Stressors are Additive

A fact that tends to be overlooked when stressors are reviewed individually is that stress is an additive phenomenon. Stress builds up. Each new and persistent stressor adds to an individual’s stress level. So a single stressor may be relatively unimportant in and of itself, but if it’s added to an already high level of stress, it can be straw that breaks the camel’s back. If we want to appraise the total amount of stress an individual is under we have to sum up his or her opportunity stresses, constraint stresses and demand stresses.

Some people thrive on stressful situations, while others are over whelmed by them. What is it that differentiated people in terms of their ability to handle stress? What individual difference variables moderate the relationship between potential stressors and experienced stress? At least six variables – perception, job experience, social support, belief in locus of control, self efficacy and hostility have been found to be relevant moderators.

We demonstrated that employees react in response to their perception of reality rather than to reality rather than to reality itself. Perception, therefore will moderate the relationship between a potential stress conditions and an employee’s reaction to it. For example, one person’s fear that he will lose his job because his company is laying off personnel may be perceived by another as an opportunity to get a large severance allowance and start his own business. So stress potential doesn’t lie in objective conditions; it lies in an employee’s interpretation of those conditions.

The evidence indicates that experience on the job tends to be negatively related to work stress. Why? Two explanations have been offered. First is the idea of selective withdrawal. Voluntary turnover is more probable among people who experience more stress. Therefore people who remain with the organizations longer are those with more stress resistant traits or those who are more resistant to the stress characteristics of their organization. Second, people eventually develop coping mechanisms to deal with stress. Because this takes time, senior members of the organizations are more likely to the fully adapted and should experience less stress. There is increasing evidence that social support that is, collegial relationships with coworkers or supervisors can buffer the impact of stress. The logic underlying this moderating variable is that social support acts as a palliative mitigating the negative effects of even high strain jobs.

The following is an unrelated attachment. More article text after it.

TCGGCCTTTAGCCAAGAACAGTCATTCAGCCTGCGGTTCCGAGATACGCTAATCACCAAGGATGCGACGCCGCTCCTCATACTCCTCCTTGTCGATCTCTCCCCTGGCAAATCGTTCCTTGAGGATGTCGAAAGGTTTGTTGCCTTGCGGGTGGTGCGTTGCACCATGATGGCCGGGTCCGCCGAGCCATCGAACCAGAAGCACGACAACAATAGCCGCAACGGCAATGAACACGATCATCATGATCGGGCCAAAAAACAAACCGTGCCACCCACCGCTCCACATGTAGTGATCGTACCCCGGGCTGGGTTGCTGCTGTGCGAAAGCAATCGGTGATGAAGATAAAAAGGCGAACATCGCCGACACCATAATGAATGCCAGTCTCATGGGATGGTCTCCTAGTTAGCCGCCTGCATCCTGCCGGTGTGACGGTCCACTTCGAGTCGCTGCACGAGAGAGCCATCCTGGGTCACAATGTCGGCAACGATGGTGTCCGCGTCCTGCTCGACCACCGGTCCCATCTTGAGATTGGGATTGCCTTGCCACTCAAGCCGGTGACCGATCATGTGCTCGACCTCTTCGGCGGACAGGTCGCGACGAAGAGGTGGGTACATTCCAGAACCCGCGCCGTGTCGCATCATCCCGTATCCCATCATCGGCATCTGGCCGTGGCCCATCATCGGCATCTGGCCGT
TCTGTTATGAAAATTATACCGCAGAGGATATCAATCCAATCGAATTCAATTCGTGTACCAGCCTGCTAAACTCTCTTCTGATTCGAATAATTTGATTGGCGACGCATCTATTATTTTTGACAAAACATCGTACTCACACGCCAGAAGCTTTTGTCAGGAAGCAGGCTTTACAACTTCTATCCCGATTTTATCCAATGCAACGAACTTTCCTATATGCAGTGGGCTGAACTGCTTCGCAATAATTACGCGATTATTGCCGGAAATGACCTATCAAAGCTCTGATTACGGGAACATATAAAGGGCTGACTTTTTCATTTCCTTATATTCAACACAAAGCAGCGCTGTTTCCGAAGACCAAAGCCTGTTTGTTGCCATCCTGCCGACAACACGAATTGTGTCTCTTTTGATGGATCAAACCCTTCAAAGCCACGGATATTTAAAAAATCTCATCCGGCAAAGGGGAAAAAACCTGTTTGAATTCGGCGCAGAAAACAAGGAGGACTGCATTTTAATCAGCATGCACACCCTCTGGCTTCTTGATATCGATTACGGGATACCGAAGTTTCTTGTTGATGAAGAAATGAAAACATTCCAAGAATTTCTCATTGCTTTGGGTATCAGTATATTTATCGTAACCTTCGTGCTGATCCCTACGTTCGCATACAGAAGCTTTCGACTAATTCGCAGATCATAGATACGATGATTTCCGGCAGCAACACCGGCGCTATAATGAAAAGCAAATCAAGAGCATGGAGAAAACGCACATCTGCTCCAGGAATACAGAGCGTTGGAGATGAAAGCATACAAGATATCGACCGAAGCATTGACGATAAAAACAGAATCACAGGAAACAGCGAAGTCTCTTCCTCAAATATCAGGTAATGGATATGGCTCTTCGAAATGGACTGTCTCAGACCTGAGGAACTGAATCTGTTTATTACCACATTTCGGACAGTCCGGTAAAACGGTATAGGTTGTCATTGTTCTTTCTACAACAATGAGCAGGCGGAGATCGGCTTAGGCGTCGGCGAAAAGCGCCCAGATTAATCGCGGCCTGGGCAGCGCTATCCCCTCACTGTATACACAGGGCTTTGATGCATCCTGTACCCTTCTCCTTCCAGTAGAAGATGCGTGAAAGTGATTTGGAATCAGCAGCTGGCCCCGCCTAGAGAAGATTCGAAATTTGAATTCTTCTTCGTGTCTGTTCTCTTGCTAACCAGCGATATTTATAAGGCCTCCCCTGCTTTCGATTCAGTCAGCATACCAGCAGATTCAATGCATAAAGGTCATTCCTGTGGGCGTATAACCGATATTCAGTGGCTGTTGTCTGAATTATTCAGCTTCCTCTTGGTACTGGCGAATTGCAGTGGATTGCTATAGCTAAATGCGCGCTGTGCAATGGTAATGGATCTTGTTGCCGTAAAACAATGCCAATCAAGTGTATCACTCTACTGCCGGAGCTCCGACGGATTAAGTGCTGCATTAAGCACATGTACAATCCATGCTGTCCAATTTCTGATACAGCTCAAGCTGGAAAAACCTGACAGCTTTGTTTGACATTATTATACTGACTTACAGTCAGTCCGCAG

Locus of control was introduced as a personality attribute. Internal locus of control is an indicator of positive core self evaluations because people who think they are in control of their life(internal locus of control) have a more positive self view than those who think they’re controlled by their environment (external locus of control). Evidence indicates that internals perceive their jobs to be less stressful than do externals and internals cope better what job demands than do externals. When internals and externals confront a similar stressful situation, the internals are likely to believe that they can have a significant effect on the results. They therefore act to take control of events. In contrast, externals are more likely to be passive and feel helpless.

Self-efficacy has also been found to influence stress outcomes. You will remember that this term refers to an individual’s belief that he or she is capable of performing a task. A recent study indicated that individuals with strong self-efficacy reacted less negatively to the strain created by long work hours and work overload than did those with low level of self efficacy. That is, confidence in one’s own abilities appears to decrease stress. As with an internal locus of control, strong self-efficacy confirms the power of self beliefs in moderating effect of a high strain situation.

Some people’s personality includes a high degree of hostility and anger. These people are chronically suspicious and mistrustful of others. Evidence indicates that this hostility significantly increase a person’s tress and risk for heart diseases. More specifically people who are quick to anger maintain a persistently hostile outlook, and project a cynical mistrust of others are more likely to experience stress in situations.